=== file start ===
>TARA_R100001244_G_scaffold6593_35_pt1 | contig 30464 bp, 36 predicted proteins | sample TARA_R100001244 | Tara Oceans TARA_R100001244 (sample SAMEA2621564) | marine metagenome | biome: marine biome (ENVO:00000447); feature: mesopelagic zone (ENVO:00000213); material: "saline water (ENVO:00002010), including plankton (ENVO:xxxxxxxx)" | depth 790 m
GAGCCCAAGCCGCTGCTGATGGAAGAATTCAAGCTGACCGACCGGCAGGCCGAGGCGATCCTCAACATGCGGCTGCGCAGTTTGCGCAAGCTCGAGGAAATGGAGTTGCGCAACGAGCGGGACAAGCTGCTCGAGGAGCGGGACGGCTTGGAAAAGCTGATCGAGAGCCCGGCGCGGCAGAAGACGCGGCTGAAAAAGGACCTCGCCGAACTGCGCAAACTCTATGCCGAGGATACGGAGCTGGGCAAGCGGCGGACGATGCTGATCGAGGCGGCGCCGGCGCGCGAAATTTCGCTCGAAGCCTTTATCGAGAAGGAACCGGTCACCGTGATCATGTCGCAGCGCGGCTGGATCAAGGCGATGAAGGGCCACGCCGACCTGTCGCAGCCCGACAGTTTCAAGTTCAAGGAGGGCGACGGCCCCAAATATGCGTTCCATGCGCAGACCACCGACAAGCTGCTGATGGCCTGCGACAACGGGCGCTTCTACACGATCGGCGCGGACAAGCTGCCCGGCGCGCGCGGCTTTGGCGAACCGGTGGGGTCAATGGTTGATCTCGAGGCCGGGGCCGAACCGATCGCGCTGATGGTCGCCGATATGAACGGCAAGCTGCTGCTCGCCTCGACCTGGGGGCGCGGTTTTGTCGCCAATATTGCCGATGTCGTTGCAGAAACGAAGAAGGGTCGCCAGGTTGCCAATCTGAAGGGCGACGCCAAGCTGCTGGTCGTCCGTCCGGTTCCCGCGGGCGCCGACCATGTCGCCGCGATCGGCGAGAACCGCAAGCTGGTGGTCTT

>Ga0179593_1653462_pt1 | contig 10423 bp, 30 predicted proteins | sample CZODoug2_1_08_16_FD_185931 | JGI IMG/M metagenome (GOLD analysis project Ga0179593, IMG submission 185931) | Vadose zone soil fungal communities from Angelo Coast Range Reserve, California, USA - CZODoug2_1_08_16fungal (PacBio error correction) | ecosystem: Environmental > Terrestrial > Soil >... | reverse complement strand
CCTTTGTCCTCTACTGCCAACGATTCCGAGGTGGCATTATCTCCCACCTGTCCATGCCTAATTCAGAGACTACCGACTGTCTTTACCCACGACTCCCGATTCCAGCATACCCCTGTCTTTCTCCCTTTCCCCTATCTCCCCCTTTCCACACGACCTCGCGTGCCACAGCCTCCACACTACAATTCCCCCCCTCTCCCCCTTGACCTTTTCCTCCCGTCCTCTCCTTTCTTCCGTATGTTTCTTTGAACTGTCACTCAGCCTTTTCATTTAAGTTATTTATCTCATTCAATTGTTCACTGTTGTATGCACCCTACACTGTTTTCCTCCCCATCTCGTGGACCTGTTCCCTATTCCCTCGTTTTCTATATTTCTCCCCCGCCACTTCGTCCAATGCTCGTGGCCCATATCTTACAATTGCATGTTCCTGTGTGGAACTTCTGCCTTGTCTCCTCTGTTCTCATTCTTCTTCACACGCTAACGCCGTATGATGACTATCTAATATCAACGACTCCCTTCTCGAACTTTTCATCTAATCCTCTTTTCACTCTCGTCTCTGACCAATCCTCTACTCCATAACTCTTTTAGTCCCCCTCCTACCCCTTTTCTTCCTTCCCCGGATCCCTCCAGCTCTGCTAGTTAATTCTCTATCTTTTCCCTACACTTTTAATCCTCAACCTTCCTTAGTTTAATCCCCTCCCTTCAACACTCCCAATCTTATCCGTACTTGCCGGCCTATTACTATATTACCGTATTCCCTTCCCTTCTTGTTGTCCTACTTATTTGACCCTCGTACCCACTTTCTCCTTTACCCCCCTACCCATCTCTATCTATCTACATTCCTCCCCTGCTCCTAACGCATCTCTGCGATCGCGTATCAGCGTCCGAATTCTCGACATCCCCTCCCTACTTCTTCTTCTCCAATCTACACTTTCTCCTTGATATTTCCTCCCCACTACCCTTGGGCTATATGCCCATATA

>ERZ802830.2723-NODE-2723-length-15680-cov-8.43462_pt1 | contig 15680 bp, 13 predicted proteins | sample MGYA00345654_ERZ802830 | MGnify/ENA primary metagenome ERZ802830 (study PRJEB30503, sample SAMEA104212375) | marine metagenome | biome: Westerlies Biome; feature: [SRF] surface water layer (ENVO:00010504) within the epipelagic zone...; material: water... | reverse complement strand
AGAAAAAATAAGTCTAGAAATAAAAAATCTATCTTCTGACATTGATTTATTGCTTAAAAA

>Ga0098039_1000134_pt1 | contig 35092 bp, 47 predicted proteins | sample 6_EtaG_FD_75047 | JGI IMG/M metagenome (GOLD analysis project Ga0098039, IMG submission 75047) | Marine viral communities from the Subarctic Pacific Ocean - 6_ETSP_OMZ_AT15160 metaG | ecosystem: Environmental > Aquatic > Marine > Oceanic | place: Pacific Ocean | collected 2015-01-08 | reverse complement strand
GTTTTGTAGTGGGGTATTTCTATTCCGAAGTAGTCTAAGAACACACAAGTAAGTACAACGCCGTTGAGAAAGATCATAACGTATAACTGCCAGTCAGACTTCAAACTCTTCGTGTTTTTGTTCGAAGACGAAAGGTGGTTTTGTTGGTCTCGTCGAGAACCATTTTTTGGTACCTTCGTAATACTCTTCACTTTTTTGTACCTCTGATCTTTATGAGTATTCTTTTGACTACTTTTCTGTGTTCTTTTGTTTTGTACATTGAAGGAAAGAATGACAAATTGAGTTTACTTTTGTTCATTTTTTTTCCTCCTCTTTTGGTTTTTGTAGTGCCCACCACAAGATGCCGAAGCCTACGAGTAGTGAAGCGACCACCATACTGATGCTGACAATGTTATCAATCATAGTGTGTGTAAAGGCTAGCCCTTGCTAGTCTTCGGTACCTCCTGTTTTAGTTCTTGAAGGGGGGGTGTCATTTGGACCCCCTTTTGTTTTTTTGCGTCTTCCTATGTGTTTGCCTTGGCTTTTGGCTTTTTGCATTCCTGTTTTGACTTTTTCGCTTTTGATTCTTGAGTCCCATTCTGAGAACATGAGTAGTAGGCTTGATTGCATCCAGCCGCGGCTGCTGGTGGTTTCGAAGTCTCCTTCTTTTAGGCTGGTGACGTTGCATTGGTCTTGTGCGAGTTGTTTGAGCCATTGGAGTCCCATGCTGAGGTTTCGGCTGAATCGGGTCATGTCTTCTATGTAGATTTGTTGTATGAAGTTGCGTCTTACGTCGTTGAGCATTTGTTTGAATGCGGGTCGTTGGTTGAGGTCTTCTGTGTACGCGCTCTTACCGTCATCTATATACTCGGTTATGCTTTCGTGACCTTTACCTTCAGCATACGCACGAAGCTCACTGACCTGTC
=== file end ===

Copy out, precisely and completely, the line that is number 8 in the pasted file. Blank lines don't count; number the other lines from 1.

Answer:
GTTTTGTAGTGGGGTATTTCTATTCCGAAGTAGTCTAAGAACACACAAGTAAGTACAACGCCGTTGAGAAAGATCATAACGTATAACTGCCAGTCAGACTTCAAACTCTTCGTGTTTTTGTTCGAAGACGAAAGGTGGTTTTGTTGGTCTCGTCGAGAACCATTTTTTGGTACCTTCGTAATACTCTTCACTTTTTTGTACCTCTGATCTTTATGAGTATTCTTTTGACTACTTTTCTGTGTTCTTTTGTTTTGTACATTGAAGGAAAGAATGACAAATTGAGTTTACTTTTGTTCATTTTTTTTCCTCCTCTTTTGGTTTTTGTAGTGCCCACCACAAGATGCCGAAGCCTACGAGTAGTGAAGCGACCACCATACTGATGCTGACAATGTTATCAATCATAGTGTGTGTAAAGGCTAGCCCTTGCTAGTCTTCGGTACCTCCTGTTTTAGTTCTTGAAGGGGGGGTGTCATTTGGACCCCCTTTTGTTTTTTTGCGTCTTCCTATGTGTTTGCCTTGGCTTTTGGCTTTTTGCATTCCTGTTTTGACTTTTTCGCTTTTGATTCTTGAGTCCCATTCTGAGAACATGAGTAGTAGGCTTGATTGCATCCAGCCGCGGCTGCTGGTGGTTTCGAAGTCTCCTTCTTTTAGGCTGGTGACGTTGCATTGGTCTTGTGCGAGTTGTTTGAGCCATTGGAGTCCCATGCTGAGGTTTCGGCTGAATCGGGTCATGTCTTCTATGTAGATTTGTTGTATGAAGTTGCGTCTTACGTCGTTGAGCATTTGTTTGAATGCGGGTCGTTGGTTGAGGTCTTCTGTGTACGCGCTCTTACCGTCATCTATATACTCGGTTATGCTTTCGTGACCTTTACCTTCAGCATACGCACGAAGCTCACTGACCTGTC